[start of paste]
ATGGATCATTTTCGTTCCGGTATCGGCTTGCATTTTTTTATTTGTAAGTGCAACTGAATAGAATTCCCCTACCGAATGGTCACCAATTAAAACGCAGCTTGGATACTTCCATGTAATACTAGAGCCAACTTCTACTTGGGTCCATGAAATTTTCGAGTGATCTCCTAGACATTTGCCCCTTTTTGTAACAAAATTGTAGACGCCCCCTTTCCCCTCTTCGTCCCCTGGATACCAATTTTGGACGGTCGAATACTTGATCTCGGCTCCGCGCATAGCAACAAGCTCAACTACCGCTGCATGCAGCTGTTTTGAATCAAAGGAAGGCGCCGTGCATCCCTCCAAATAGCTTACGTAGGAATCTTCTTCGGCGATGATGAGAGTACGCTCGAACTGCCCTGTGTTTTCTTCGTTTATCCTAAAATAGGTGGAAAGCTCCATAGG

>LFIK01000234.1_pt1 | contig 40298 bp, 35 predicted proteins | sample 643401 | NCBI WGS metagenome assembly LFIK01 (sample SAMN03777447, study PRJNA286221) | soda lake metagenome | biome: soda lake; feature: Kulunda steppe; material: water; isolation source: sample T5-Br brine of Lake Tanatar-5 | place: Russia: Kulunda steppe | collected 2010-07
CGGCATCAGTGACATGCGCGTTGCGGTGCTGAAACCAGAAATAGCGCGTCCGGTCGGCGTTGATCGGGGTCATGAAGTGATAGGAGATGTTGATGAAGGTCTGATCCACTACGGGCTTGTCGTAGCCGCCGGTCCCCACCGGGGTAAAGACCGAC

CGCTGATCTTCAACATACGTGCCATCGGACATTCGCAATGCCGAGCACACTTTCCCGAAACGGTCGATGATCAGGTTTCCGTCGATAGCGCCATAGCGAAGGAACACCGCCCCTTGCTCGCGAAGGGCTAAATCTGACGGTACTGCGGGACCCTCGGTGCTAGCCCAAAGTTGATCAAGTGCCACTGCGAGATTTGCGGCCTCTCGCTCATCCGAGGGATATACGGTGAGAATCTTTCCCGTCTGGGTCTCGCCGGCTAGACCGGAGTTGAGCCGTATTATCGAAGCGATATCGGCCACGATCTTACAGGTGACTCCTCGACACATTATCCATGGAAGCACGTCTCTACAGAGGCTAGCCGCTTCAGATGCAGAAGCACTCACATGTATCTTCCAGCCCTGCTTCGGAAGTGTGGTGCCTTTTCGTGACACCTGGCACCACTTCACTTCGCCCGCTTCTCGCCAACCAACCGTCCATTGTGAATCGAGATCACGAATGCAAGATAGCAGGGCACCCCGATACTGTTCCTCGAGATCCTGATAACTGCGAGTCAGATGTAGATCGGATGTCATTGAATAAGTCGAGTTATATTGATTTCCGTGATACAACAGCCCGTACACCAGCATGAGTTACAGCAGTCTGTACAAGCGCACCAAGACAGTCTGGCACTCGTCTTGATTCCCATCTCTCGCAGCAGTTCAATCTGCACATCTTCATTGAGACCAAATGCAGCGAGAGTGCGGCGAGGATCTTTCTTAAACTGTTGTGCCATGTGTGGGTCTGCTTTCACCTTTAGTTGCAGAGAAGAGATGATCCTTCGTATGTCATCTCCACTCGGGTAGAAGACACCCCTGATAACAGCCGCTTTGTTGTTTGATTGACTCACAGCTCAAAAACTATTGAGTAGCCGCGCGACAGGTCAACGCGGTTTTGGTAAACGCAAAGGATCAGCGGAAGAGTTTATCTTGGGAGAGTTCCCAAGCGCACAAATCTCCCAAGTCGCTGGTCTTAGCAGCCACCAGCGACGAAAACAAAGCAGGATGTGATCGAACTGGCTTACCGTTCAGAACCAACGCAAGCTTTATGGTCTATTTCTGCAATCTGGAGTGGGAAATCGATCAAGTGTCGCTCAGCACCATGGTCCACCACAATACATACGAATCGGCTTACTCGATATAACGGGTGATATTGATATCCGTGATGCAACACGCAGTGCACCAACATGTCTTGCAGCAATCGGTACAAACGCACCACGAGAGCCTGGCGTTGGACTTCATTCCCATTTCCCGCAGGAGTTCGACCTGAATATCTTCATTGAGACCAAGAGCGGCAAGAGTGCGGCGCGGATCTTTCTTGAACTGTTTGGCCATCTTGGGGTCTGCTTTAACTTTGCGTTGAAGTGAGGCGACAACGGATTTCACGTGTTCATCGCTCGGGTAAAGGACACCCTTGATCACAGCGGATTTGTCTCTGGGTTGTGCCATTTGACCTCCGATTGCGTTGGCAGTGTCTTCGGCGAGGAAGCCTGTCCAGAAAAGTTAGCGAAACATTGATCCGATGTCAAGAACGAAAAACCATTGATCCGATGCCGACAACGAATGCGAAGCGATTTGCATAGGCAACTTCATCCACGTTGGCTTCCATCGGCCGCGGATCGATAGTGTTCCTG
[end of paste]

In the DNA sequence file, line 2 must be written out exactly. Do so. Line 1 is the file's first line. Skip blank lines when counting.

>LFIK01000234.1_pt1 | contig 40298 bp, 35 predicted proteins | sample 643401 | NCBI WGS metagenome assembly LFIK01 (sample SAMN03777447, study PRJNA286221) | soda lake metagenome | biome: soda lake; feature: Kulunda steppe; material: water; isolation source: sample T5-Br brine of Lake Tanatar-5 | place: Russia: Kulunda steppe | collected 2010-07